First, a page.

I would like to introduce you to “Mr. Compost”, a resident of “The Refuge”, (and my brother-in-law). He will be our guest blogger today. As you can see from his name, he knows a thing or two about composting.
Mr. Compost turning his composter.
You may have seen those “Turn Your Gold Into Cash” commercials on TV and if you had a lot of extra gold lying around your house, it would be appealing. However, you have something even better that you are probably throwing away that can be turned into “gold” for your soil; kitchen scraps.
Kitchen Scraps include apple cores, coffee grounds, egg shells, garden clippings, oranges and peels, bread and grass. The smaller the pieces, the easier it is for the bacteria to break them down.
Fruity Girl and Daisy Mom add kitchen waste to the composter.
That’s right, instead of throwing away your vegetable scraps, you can create a place to compost those scraps and turn them into soil enhancers.
There are many websites about composting that you can visit to get you started on the composting process, but you can get in the habit of putting those scraps into a separate container so you can eventually put them back into your soil and enhance your garden.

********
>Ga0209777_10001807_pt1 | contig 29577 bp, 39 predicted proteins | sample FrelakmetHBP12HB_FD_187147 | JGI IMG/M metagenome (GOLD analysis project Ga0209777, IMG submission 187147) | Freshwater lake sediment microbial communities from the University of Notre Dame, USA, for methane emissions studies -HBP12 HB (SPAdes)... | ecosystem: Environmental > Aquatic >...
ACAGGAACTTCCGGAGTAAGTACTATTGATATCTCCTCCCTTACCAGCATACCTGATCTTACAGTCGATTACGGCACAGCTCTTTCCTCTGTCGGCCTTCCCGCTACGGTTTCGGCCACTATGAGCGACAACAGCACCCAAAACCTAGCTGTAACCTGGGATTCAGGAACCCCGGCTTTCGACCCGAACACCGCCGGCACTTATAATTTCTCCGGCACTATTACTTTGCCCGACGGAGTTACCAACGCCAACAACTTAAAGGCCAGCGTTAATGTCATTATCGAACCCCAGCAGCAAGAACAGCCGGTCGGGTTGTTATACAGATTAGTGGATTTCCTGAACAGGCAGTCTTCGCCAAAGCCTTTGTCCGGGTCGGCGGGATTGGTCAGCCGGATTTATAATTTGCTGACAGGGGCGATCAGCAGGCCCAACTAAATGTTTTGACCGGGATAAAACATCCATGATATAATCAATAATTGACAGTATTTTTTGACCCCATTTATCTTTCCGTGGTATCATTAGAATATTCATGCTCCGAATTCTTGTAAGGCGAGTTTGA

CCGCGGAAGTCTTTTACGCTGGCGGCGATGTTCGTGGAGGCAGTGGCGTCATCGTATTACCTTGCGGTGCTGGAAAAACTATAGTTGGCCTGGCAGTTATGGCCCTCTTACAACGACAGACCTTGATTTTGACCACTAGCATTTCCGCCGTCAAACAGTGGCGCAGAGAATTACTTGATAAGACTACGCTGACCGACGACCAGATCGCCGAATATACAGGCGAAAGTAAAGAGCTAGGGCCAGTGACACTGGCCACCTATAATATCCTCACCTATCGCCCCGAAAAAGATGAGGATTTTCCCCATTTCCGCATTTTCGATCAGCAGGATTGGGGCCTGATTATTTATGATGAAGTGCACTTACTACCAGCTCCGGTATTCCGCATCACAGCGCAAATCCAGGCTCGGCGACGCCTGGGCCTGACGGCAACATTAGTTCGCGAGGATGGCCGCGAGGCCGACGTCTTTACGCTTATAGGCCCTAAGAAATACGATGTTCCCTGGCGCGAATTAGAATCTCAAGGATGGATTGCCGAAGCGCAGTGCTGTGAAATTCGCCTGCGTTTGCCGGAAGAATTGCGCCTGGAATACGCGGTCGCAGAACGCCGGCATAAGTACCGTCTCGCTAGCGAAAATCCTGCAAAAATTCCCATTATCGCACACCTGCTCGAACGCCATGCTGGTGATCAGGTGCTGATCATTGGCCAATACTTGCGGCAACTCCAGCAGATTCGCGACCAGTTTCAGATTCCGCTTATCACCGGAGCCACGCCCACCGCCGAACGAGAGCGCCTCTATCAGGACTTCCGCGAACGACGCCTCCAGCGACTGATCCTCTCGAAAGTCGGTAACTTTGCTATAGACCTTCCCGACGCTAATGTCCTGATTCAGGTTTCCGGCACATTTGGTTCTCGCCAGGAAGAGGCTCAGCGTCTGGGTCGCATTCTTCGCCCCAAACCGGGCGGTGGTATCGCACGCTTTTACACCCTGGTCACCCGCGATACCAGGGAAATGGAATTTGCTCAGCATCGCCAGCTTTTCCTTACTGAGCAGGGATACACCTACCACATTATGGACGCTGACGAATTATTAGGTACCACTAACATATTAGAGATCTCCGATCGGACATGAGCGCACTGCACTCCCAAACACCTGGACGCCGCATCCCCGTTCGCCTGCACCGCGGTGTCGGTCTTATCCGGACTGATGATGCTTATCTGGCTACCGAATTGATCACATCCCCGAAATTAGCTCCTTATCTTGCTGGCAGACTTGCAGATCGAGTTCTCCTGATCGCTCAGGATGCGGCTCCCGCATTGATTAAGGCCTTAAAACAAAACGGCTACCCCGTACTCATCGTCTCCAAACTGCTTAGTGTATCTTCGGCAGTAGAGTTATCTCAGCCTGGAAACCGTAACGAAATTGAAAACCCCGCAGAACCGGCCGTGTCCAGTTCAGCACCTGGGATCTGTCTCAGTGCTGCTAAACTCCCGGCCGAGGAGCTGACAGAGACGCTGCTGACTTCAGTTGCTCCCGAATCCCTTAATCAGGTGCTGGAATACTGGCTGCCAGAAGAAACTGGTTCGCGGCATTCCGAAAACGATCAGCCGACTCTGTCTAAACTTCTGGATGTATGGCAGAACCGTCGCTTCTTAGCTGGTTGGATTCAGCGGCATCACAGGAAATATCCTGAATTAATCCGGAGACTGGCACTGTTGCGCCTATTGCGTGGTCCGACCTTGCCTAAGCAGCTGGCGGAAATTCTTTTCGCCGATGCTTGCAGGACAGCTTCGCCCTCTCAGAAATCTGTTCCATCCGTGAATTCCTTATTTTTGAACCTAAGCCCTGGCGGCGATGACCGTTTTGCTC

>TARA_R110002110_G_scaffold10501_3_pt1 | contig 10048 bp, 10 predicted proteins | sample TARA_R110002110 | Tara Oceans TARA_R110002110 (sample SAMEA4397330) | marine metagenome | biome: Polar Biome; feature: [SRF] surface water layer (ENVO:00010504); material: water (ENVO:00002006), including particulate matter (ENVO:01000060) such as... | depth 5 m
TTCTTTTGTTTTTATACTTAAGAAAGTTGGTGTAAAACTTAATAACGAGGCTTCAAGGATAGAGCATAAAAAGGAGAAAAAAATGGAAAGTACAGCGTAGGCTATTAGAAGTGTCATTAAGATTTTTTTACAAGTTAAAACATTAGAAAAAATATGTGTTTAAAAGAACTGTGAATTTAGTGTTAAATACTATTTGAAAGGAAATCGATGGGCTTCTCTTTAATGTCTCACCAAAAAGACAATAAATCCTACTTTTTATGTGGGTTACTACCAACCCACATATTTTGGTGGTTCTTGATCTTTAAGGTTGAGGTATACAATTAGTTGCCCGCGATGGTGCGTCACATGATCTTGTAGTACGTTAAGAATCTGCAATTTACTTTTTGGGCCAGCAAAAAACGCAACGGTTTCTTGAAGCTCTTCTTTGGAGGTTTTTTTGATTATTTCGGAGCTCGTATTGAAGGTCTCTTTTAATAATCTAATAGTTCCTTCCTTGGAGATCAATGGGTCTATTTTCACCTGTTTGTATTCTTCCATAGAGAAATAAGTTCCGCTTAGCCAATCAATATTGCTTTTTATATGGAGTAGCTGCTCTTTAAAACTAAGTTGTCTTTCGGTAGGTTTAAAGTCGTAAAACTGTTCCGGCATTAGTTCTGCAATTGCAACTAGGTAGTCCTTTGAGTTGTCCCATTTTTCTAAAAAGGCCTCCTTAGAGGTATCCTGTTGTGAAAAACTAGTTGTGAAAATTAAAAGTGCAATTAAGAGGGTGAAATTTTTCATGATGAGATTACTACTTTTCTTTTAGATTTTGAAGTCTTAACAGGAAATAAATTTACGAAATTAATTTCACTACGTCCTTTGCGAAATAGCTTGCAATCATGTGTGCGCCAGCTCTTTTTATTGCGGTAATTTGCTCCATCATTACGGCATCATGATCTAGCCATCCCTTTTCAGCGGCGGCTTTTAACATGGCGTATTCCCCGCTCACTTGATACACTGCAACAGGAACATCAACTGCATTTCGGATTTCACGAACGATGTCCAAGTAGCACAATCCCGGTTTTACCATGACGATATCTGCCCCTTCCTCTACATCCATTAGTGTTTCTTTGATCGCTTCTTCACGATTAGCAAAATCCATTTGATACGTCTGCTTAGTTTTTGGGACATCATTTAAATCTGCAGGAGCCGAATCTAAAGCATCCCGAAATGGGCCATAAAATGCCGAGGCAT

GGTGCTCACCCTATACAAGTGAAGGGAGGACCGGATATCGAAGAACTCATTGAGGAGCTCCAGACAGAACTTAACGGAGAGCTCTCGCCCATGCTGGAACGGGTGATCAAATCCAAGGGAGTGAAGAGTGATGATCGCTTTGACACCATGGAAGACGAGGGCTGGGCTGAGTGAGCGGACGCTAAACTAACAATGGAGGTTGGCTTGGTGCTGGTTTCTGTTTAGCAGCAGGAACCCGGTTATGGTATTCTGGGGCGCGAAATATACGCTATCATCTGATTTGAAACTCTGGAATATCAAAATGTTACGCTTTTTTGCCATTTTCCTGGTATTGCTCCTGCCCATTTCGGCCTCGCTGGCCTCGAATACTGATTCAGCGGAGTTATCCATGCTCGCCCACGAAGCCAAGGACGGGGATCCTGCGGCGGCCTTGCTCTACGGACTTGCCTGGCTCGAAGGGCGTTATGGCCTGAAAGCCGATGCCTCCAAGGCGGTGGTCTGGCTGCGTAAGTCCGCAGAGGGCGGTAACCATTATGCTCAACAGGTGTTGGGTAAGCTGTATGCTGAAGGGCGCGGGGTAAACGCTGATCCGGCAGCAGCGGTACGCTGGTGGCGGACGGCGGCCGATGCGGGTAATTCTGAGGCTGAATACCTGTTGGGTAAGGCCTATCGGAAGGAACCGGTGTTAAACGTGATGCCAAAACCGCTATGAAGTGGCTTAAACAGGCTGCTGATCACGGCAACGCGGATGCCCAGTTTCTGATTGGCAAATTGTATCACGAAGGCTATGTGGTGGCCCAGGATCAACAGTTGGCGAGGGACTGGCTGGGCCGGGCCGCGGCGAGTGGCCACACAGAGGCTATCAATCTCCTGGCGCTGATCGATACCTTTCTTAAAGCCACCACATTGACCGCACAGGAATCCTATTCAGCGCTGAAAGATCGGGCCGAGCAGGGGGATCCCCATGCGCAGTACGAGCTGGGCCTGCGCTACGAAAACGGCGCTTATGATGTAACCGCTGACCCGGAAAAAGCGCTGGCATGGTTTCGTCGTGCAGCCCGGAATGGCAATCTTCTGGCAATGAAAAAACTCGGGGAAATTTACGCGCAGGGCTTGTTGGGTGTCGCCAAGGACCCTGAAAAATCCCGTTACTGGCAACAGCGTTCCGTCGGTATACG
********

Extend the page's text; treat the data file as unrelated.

Refuge resident, Fruity Girl
Get your whole family involved and have fun!
*Okay, if you have been inspired, (and who hasn’t?) by Mr. Compost to start composting yourself, there is great information on how to get started here.
Many communities offer free workshops and compost bins to residents. Check out your local waste management department’s website to see if they are offered in your area. The majority of cities in the Phoenix metro area offer classes and compost bins).
**For additional information, please visit GippsLandGardener and read another post about composting.Noelle Johnson, aka, 'AZ Plant Lady' is a author, horticulturist, and landscape consultant who helps people learn how to create, grow, and maintain beautiful desert gardens that thrive in a hot, dry climate. She does this through her consulting services, her online class Desert Gardening 101, and her monthly membership club, Through the Garden Gate. As she likes to tell desert-dwellers, "Gardening in the desert isn't hard, but it is different."